Data: Government's Best Friend

Population data is critical for government planning and budgeting. UNICEF’s Population Data for Action initiative brings important insights to countries without a census.

UNICEF
A crowded street in Maidiguri, Borno State, Nigeria.
UNICEF/UN058611/Gilbertson
19 November 2021

As populations grow and change, census data quickly becomes outdated. It takes time and money to conduct a census, and developing nations aren’t always able to keep up. This is a problem because census-based population counts are a critical part of government planning. Inaccurate, outdated census data make it extremely difficult to allocate budgets and resources. Health systems are particularly reliant on evidence-based data. How can you care for people—ensuring there are enough staff and supplies in each district—if you don’t know how many people you’re serving? It is nearly impossible to provide high-quality healthcare without accurate data. Population data generate critical insights into the needs of vulnerable populations, highlighting the best places to invest scarce resources.

UNICEF’s Population Data for Action initiative offers governments a simpler alternative to traditional census taking—a new way to get an accurate snapshot of the population. The initiative brings together demographers, statisticians, information systems specialists, health practitioners, and organizational partners—such as the University of Oslo, which developed the world's largest health information management system, called DHSI2—to generate data through an innovative new population modeling technique. Instead of questionnaires, this new model uses inhabitant counts. Instead of door-to-door surveys, the model harnesses satellite imagery, geospatial data sets, and the latest statistical methods.

So how does it work? The Population Data for Action initiative links existing data sets with satellite imagery to estimate the number of people living in un-sampled areas. In the end, governments get reliable, recent, and locally accurate population counts. The resulting data can be used in between censuses, can complement existing census data, or can be used to fill data gaps—for example, measuring populations in remote or conflict-afflicted areas. In addition to supporting health systems, these datasets can be applied to other parts of society—from school systems, to water resource management—and improve lives across the broader community. By counting traditionally unrepresented populations, UNICEF aims to encourage decision making based on true population counts.

The whole process is underpinned by capacity building. UNICEF partners with local governments to develop a collaborative, thoughtful approach to the data collection process. By working directly with ministries of health and national statistics offices, UNICEF generates much-needed data while simultaneously building capacity with local officials. This collaboration ensures the data are fed into the national health system, where they can ultimately inform health planners and decision makers. Eventually, with enough capacity, governments should be able to use the technology on their own.

The Population Data for Action model—and the data it yields—is already generating impact. Ten African governments have used the technology to generate population data and inform their decision-making. In the Democratic Republic of Congo, for example, the government used this new technology to generate data and improve vaccination coverage for hard-to-reach populations. In Nigeria, the innovation increased polio immunization coverage across the country. With up-to-date data, health officials were able to accurately allocate vaccine supplies. In these and several other examples, data improved health service delivery.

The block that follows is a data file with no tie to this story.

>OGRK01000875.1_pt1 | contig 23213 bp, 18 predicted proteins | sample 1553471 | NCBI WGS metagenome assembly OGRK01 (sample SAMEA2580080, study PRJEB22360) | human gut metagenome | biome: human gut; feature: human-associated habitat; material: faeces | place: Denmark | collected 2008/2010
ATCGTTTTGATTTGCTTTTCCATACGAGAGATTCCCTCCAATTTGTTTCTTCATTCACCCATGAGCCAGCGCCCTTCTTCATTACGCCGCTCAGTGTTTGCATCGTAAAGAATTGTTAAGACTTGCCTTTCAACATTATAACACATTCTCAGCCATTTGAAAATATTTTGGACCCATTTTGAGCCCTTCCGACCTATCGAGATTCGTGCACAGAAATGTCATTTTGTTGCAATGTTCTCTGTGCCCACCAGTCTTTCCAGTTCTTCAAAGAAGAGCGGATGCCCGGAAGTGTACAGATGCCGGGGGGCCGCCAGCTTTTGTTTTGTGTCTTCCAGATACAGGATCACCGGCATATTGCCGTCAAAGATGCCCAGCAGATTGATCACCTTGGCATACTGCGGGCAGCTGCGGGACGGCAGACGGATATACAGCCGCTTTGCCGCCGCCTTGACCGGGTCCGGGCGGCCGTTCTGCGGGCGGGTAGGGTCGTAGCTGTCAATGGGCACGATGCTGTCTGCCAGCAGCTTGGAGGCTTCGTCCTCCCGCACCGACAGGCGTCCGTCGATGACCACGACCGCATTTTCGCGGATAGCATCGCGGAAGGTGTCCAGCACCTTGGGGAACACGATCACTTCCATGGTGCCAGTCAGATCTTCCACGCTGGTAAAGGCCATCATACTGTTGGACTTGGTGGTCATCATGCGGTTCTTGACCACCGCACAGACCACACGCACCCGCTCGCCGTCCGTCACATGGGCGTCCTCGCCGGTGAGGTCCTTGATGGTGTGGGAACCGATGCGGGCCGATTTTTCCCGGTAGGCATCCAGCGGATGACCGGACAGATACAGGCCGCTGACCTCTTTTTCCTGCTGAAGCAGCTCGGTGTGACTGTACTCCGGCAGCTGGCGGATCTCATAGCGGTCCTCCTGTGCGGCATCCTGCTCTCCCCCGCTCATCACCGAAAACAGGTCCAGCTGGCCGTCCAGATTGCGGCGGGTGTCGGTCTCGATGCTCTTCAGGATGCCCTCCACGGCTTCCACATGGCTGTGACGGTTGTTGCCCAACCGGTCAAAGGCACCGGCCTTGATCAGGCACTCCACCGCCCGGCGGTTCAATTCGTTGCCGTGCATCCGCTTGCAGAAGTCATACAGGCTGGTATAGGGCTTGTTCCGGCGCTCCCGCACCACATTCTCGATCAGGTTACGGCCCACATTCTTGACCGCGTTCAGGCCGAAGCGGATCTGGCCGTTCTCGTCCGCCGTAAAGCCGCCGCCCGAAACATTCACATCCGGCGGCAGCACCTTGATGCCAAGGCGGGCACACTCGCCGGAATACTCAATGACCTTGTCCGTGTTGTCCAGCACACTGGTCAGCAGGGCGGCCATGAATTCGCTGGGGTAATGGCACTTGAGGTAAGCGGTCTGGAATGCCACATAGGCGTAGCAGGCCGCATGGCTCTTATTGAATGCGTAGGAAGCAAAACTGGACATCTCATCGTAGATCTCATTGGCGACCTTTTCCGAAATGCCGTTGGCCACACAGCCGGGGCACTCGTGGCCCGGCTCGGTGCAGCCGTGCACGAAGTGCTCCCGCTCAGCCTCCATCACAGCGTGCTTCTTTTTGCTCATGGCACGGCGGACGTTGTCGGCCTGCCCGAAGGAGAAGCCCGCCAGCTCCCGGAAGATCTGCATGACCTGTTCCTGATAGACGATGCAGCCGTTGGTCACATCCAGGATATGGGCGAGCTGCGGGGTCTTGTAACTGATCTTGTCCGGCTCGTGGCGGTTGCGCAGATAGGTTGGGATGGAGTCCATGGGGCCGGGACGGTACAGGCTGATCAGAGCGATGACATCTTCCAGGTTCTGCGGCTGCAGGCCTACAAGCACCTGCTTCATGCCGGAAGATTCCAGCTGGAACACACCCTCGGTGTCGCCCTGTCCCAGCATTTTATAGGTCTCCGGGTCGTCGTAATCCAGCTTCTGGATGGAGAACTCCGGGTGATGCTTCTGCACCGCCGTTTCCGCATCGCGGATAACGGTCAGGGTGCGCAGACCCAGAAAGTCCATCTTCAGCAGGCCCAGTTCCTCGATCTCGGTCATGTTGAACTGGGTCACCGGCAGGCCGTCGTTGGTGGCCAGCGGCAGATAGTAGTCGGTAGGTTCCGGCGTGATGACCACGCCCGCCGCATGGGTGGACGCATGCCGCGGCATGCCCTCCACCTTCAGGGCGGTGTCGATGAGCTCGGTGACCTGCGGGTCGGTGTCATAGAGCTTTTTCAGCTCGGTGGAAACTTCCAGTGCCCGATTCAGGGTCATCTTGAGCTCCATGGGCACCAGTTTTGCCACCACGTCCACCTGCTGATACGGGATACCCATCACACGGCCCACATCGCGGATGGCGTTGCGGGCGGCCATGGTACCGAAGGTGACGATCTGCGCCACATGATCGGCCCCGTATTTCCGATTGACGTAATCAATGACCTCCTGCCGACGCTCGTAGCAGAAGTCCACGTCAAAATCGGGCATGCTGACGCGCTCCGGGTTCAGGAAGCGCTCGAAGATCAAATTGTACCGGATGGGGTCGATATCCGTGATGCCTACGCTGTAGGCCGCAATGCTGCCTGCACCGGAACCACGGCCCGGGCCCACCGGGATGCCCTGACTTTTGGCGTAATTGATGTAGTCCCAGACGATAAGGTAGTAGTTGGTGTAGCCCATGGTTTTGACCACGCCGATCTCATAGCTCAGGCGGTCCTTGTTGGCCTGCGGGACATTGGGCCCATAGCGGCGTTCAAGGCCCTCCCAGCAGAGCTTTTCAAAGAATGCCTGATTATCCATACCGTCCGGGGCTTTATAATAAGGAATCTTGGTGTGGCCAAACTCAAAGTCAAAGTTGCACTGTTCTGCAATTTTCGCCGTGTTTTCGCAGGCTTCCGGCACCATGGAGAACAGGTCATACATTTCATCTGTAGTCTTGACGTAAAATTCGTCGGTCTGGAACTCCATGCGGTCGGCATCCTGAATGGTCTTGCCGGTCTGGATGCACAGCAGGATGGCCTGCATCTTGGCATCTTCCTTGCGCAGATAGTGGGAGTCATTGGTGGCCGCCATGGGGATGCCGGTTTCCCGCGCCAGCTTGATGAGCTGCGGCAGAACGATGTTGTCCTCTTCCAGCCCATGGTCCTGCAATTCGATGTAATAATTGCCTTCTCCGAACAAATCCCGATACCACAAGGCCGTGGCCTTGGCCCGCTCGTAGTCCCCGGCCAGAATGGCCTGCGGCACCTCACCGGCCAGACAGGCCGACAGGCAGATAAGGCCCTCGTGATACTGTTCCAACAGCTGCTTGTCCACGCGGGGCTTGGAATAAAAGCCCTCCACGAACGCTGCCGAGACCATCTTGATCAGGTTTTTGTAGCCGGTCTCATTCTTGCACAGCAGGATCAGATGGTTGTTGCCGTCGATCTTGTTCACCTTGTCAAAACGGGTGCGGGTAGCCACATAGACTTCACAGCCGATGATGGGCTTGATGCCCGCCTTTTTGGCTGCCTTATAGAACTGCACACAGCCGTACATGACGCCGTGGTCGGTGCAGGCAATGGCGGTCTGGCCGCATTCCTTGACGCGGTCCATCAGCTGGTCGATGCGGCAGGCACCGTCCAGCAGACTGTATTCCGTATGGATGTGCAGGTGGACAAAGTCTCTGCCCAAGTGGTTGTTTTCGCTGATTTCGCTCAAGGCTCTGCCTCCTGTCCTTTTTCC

7-month-old boy Abdul Rahman Sunus is held by his mother, Rabia Tu Khalidu, while receiving polio vaccine drops in Kano, Nigeria.
UNICEF/UN0353344/Herwig
7-month-old boy Abdul Rahman Sunus is held by his mother while receiving polio vaccine drops in Kano, Nigeria.

These success stories prove that the Population Data for Action technology works. The initiative fills a data gap, which creates real development outcomes. This is a great time to expand the Population Data for Action model. In fact, 45 countries in Sub-Saharan Africa already have the building blocks in place to create population data sets, presenting UNICEF with a unique opportunity to scale the solution.

The Population Data for Action model is part of the Health Global Innovation Portfolio at UNICEF. The Global Innovation Portfolios align technical and financial resources to promising innovative solutions that can accelerate results for children in key focus areas, including Learning, Water and Sanitation, Maternal and Newborn Health, Climate Change, Gender Equality, Youth, Mental Health and Psychosocial Support, and Immunization  By bringing these proven solutions to more countries, UNICEF’s Office of Innovation strives to strategically and efficiently address some of the greatest and most pressing challenges facing children.  

Continue exploring the Office of Innovation website to learn about the many solutions and technologies the team is bringing to scale.

"UNICEF, together with GRID3 and the University of Oslo, will work to scale up this innovative source of population data for health planning and monitoring to additional countries in Africa, with the potential to reach over 175 million children under 5."

María Muñiz, Health Specialist with the UNICEF Regional Office for Eastern and Southern Africa.